In the first of an occasional series on heroes of grassroots sport in Wales we interview Caroline Matthews, nominated for the 2015 Coach to Disabled People of the Year award in the Wales Sports Awards for her work with the Cardiff CELTS wheelchair basketball team.
In 2015, Caroline led the CELTS to become British National League division two champions and secure promotion to division one. She is the second person in the UK to qualify as a grade three wheelchair basketball coach and has brought this passion and experience to the Cardiff CELTS.
She also has national coaching responsibilities. Under Caroline’s supervision, the Wales U23 wheelchair basketball team won the Celtic Cup for the first time in 2015.
Caroline, 42, from Sully, has always been a keen sportswoman. Unfortunately, in her twenties she developed severe osteoarthritis in her knees. Her condition deteriorated quickly.
“When my knees deteriorated to the point where I could no longer run and jump, I became very depressed. I had always been very sporty and felt lost without that aspect of my life.
“I could still walk and it took me some time to realise that the world of disability sport was available to me. As soon as I realised that I could play wheelchair basketball, there was no stopping me!”
She went on to represent Great Britain in the Paralympic games in Athens and Beijing. She works as a solicitor by day and a wheelchair basketball player and coach in her spare time.
Where did your passion for basketball come from?
CM: I started to play basketball “on my feet” as a teenager – and I just love it. It’s a great sport that combines many elements: physical skill, fitness, tactical challenges and team spirit. It’s a sport that demands great all-round athletes and there is always something new to learn. When I could no longer play on my feet, I took to my wheels and found that a lot of the skills transferred directly to the wheelchair game.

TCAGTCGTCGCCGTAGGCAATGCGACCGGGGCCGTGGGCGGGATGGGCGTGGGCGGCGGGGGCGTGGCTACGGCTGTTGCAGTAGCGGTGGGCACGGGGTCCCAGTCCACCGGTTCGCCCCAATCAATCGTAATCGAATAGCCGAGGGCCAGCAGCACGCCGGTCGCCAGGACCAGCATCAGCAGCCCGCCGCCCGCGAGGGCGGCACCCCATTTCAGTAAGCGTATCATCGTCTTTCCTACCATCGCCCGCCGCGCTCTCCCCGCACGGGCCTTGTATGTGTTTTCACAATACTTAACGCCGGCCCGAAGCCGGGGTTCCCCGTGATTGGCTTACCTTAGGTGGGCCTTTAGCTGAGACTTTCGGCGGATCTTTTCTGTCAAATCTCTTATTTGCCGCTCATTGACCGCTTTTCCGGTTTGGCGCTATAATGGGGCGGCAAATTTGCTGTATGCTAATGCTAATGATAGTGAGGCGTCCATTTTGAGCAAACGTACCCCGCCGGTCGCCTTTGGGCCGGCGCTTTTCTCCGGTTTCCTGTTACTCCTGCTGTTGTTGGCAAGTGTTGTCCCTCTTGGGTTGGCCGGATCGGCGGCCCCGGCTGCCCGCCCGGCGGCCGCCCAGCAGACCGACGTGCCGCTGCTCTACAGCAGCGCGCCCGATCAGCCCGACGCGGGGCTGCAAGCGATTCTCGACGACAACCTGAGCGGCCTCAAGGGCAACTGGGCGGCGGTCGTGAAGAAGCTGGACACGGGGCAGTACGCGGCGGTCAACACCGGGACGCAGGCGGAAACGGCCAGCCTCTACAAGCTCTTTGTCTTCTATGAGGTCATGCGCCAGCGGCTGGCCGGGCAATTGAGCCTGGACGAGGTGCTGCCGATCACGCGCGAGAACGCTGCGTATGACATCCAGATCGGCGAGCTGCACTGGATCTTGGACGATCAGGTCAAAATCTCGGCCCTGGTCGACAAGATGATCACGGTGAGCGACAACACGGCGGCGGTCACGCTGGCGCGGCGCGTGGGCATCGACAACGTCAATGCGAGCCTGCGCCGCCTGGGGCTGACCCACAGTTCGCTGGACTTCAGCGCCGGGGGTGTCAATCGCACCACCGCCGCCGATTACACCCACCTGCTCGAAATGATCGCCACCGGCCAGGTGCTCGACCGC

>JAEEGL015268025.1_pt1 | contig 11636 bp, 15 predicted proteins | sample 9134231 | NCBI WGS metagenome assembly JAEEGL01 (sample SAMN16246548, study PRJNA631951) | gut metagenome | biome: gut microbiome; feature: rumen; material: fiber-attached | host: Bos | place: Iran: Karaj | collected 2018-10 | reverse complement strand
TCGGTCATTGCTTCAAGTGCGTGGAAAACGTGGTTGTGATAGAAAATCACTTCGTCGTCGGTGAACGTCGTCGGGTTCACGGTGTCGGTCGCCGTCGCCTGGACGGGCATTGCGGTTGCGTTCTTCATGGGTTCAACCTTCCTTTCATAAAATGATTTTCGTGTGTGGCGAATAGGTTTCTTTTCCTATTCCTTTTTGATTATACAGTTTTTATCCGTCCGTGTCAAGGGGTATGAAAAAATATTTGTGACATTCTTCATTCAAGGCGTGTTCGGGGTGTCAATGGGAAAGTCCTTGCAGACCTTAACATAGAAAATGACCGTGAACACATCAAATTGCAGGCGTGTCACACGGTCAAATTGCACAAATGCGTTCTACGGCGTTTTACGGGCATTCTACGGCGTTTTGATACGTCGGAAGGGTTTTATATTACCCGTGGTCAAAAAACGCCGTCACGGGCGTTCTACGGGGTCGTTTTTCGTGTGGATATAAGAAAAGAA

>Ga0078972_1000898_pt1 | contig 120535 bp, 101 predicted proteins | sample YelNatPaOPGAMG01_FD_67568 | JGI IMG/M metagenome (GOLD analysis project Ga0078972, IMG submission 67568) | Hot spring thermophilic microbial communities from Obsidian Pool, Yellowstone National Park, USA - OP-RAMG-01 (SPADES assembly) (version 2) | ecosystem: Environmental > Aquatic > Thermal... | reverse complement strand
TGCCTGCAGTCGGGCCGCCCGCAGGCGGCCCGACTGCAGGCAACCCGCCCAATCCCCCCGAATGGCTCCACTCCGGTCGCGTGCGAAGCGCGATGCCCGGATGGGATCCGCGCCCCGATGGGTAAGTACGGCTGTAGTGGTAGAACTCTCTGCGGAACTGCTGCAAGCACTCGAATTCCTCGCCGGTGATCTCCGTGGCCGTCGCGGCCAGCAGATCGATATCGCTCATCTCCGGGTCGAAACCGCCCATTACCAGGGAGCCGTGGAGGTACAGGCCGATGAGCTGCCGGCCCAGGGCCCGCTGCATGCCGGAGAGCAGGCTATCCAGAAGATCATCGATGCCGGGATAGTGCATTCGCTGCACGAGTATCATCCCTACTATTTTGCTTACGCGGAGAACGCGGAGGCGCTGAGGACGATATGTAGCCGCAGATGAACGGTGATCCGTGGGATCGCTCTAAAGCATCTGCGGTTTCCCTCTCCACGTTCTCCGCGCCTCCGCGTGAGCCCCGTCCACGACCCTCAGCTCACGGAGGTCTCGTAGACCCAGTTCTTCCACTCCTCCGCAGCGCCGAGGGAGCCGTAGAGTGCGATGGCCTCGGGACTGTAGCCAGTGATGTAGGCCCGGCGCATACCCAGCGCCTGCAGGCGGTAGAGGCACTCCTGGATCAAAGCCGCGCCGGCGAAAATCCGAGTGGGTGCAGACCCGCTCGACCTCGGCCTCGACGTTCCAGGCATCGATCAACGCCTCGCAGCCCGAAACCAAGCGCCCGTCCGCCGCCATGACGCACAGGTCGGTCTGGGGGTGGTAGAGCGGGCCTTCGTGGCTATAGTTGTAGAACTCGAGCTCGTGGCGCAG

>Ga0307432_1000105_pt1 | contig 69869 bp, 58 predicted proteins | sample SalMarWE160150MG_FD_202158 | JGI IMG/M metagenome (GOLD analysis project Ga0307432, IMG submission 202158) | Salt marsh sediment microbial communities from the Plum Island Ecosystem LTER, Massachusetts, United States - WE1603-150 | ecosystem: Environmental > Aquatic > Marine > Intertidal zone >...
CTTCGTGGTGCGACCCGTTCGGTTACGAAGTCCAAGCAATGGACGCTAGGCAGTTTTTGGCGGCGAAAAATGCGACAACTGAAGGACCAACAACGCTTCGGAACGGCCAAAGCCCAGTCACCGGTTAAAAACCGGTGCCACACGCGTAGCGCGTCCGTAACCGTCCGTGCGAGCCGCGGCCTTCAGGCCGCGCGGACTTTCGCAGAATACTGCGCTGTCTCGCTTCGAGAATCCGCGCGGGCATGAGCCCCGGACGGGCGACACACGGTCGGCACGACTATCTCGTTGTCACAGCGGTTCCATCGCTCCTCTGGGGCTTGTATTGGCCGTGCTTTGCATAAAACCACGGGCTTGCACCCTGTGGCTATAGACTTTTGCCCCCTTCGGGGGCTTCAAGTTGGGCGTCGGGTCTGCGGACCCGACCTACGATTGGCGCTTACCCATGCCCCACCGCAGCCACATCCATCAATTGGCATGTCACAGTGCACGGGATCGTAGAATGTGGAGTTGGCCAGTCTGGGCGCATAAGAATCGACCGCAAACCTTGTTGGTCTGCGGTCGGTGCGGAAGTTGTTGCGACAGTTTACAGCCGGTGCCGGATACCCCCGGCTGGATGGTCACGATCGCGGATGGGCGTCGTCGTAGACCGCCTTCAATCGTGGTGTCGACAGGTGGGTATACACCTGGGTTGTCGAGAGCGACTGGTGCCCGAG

Have you played any other sports competitively?
At Cardiff University I played basketball, volleyball and I rowed. After my knees deteriorated to the point where I couldn’t run, I tried sledge hockey (which is also great) and wheelchair basketball – but I just love basketball … I think I’m probably an addict!
Tell us about your time at the Cardiff CELTS.
I helped out coaching right from when the CELTS got started in 2002. At that time I was playing wheelchair basketball for Great Britain and a team based in London. By 2006 the CELTS were ready to enter the National League and I signed with them as a player. I enjoyed the challenge of helping them work their way up through the divisions.
I continued to play wheelchair basketball with GB until 2011, when I retired from international wheelchair basketball and used my extra time to develop my coaching skills. I am a player-coach for the CELTS first team and still love it every bit as much as when I first tried the sport.
What makes you such a successful coach?
I work full-time as well as training and coaching wheelchair basketball, so time management and organisational skills are essential. Interpersonal and communication skills are also vital. I need to be able to get my message across even when we are under pressure in games and the adrenaline starts to pump. I’ve also got to manage all the dynamics of being part of a team, which is extra challenging.
What changes did you make to the Wales U23 wheelchair basketball team to help them with the Celtic Cup for the first time?
A large part of the squad’s success is due to the increasing level of skill in the Welsh wheelchair basketball players. When I started playing in 2000, there were no wheelchair basketball teams in Wales. Now there are a number of thriving clubs with some top quality coaches, helping to raise the quality of the sport in Wales.
I ran some specific tactical arrangements in the Celtic Cup to win the matches but that wouldn’t have been possible if I didn’t have the calibre of players to work with. A large part of the credit has to go to all the coaches, volunteers and players (and their family and supporters) for raising the level of wheelchair basketball in Wales.
What advice can you give to other people thinking about taking up a disability sport?
Do it! I’ve seen a lot of young people come into the basketball club looking nervous and timid and not sure what to expect, but within a few sessions they are demanding the ball and having a great laugh with their team mates.
You can gain so much from playing sport. Whatever you are thinking about having a go at – stop thinking about it, have a look on the internet, find your nearest club and get involved. You never know where it will take you – it took me to the Paralympics!
See how Caroline gets on by watching the Wales Sports Awards live on bbc.co.uk/sportwales and BBC iPlayer on Monday, December 7 at 8pm.